Resilient Reclaimed Land And Water Systems

Environmental issues associated with energy development, management and supply must be addressed for all energy systems. Regardless of the type, source or transport mode of energy, land and water will be affected. Hence, the land-water theme will be an integral component of all future, current and legacy energy systems, addressing land and water use, management, conservation and reclamation.


Research has addressed numerous land and water issues associated with energy systems, driving industrial reclamation practices and informing regulatory changes. Integrated research is needed on a wider array of land and water issues and problems that cross industries and energy systems, ranging from prevention to intensive reclamation of highly disturbed sites. Crucial knowledge gaps to be addressed are the lack of scientific basis for many current remediation and reclamation criteria; sustainability and resiliency of reclaimed landscapes; reclaimed community diversity and dynamics; treatment and release of process water to the environment; cost analysis of strategies and more green and low energy treatments, pilot scale tests and prediction of risks to discharging treated process water into natural ecosystems and using by products as soil building materials; methods of engagement and governance for sub-regional issues; refreshment of existing regional frameworks for land and water use and quality; engaging more organizational players across levels in new and extant frameworks; more well trained specialists in these fields who can engage with policy makers.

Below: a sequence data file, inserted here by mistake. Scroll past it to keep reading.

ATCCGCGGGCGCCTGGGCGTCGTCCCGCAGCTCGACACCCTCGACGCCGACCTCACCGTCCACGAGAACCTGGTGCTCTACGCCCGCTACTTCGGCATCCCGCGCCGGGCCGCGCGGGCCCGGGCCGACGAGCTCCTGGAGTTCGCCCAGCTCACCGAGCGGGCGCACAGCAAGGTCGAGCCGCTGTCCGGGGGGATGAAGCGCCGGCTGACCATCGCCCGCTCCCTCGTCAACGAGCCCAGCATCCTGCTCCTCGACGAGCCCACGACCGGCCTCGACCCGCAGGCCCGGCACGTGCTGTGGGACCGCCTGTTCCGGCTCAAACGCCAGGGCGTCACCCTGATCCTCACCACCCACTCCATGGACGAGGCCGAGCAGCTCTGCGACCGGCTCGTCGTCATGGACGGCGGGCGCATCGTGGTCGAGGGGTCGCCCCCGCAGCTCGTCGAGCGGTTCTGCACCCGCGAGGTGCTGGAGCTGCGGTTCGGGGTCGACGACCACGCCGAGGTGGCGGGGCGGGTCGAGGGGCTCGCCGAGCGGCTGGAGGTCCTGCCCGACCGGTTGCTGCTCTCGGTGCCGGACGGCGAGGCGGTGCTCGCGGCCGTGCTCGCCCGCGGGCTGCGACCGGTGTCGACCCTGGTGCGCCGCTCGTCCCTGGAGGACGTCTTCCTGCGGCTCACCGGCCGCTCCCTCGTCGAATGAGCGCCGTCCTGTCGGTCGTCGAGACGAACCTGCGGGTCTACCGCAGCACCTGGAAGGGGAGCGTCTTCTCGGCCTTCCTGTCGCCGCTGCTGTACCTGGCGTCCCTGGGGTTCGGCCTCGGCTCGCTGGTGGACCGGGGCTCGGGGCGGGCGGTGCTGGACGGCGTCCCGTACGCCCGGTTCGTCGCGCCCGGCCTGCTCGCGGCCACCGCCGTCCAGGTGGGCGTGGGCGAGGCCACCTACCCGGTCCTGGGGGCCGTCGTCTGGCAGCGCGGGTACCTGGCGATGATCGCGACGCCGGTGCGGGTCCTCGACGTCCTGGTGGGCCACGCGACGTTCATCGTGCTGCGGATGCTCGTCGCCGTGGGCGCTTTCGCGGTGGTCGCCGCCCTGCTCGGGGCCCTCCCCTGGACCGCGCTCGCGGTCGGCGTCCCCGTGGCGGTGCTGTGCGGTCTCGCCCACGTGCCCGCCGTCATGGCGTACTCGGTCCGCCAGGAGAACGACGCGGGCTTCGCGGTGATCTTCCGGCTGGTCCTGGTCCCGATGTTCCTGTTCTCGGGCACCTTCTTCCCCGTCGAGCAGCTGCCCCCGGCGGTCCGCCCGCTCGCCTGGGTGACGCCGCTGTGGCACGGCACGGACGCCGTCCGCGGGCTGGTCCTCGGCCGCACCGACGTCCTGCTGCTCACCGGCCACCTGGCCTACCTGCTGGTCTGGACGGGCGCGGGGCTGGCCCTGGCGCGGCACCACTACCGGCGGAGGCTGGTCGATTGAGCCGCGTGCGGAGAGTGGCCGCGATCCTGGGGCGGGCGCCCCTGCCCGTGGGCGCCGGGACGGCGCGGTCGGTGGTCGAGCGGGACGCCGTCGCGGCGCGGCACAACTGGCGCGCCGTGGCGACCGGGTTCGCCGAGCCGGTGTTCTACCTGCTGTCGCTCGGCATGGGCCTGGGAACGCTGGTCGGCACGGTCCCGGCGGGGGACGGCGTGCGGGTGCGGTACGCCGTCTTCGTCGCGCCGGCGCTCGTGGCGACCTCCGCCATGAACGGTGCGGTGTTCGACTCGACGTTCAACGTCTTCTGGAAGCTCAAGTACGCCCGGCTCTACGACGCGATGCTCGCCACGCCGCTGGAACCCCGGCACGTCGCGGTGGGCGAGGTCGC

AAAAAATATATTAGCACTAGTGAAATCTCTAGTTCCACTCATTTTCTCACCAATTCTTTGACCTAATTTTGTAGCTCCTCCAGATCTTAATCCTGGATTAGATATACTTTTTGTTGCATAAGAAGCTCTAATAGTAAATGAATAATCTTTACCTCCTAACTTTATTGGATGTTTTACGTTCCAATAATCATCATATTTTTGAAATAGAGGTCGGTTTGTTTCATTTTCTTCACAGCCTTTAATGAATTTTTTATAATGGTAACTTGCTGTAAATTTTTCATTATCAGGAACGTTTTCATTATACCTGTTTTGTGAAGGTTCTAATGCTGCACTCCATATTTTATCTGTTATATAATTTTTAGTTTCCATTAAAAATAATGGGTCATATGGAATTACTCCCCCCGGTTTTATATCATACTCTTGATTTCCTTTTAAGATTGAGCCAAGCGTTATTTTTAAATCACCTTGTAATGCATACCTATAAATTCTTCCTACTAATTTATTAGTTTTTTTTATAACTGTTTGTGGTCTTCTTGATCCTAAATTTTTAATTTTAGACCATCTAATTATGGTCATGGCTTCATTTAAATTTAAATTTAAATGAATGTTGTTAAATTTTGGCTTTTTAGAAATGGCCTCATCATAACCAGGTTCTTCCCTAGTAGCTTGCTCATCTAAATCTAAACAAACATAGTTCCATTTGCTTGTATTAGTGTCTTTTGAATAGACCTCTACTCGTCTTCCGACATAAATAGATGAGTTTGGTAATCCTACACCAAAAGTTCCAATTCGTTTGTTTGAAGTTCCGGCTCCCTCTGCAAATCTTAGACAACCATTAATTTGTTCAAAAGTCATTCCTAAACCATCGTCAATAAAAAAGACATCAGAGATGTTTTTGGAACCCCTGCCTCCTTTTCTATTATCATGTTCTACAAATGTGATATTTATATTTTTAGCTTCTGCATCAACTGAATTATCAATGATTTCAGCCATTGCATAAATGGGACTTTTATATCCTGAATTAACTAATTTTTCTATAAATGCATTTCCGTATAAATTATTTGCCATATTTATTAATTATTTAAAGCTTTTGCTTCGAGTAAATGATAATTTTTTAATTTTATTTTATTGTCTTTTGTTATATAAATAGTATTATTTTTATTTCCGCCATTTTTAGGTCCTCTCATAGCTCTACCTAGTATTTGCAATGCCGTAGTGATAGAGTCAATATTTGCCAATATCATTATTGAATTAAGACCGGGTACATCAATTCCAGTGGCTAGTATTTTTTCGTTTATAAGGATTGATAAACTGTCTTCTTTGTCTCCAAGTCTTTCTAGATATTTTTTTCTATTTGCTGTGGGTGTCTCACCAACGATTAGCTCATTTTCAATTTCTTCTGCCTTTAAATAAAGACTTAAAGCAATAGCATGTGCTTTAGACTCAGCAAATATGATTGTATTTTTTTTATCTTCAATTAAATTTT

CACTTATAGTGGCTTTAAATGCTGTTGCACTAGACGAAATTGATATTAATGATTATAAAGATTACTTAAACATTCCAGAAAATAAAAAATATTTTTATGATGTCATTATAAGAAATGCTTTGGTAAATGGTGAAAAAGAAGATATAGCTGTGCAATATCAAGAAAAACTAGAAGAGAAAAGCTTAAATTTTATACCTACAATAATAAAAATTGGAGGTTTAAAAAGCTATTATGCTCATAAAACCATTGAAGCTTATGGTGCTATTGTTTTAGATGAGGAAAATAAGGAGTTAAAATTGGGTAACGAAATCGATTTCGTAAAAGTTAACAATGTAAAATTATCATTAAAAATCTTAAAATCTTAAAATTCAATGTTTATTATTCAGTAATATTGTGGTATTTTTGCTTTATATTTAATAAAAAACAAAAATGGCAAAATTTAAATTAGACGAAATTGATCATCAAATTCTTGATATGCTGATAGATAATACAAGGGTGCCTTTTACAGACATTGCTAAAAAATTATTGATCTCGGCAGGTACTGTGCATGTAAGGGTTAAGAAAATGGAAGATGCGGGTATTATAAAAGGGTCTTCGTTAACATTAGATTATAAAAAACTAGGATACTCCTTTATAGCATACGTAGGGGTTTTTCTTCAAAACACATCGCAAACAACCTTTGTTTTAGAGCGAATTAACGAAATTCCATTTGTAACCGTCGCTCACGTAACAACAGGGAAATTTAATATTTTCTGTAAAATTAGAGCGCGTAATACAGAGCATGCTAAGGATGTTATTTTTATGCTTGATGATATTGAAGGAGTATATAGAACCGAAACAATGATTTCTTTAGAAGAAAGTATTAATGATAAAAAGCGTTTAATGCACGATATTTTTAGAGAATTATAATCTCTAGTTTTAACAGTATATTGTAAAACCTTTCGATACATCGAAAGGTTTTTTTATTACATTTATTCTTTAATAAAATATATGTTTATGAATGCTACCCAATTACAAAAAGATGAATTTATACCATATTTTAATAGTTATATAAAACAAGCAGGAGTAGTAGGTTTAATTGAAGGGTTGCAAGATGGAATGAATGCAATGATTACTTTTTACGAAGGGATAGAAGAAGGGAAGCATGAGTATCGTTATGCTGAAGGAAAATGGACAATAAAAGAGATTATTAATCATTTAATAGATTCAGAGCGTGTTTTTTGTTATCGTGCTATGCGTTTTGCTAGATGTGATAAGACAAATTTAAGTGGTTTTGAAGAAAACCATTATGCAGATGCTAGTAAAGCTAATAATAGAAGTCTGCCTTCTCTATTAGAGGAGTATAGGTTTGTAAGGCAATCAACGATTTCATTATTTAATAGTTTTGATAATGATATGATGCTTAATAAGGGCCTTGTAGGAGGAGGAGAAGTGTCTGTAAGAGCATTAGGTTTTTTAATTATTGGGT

We can best fill the gaps by building on our existing knowledge base. We need to incorporate land and water reclamation knowledge into all phases of energy developments and resource extraction processes with a team of professionals; recognize the dynamic nature of reclaimed landscapes and develop appropriate performance metrics and targets spatially and temporally; understand fundamentals of active, semi-passive and engineered passive treatment processes; conduct life cycle assessments and cost analyses of treatments and approaches; assess performance of treatments at pilot scales; and develop a toolbox with the best available reclamation approaches for different scenarios.


After disturbance from energy focused activities, land and water require reclamation to resilient systems that support desired end land uses. Reclamation success can be achieved if metrics to determine trajectories and final outcomes are robust and science based, with good communication among stakeholders and practitioners. These projects address a systemic approach to energy production and delivery and cross theme benefits.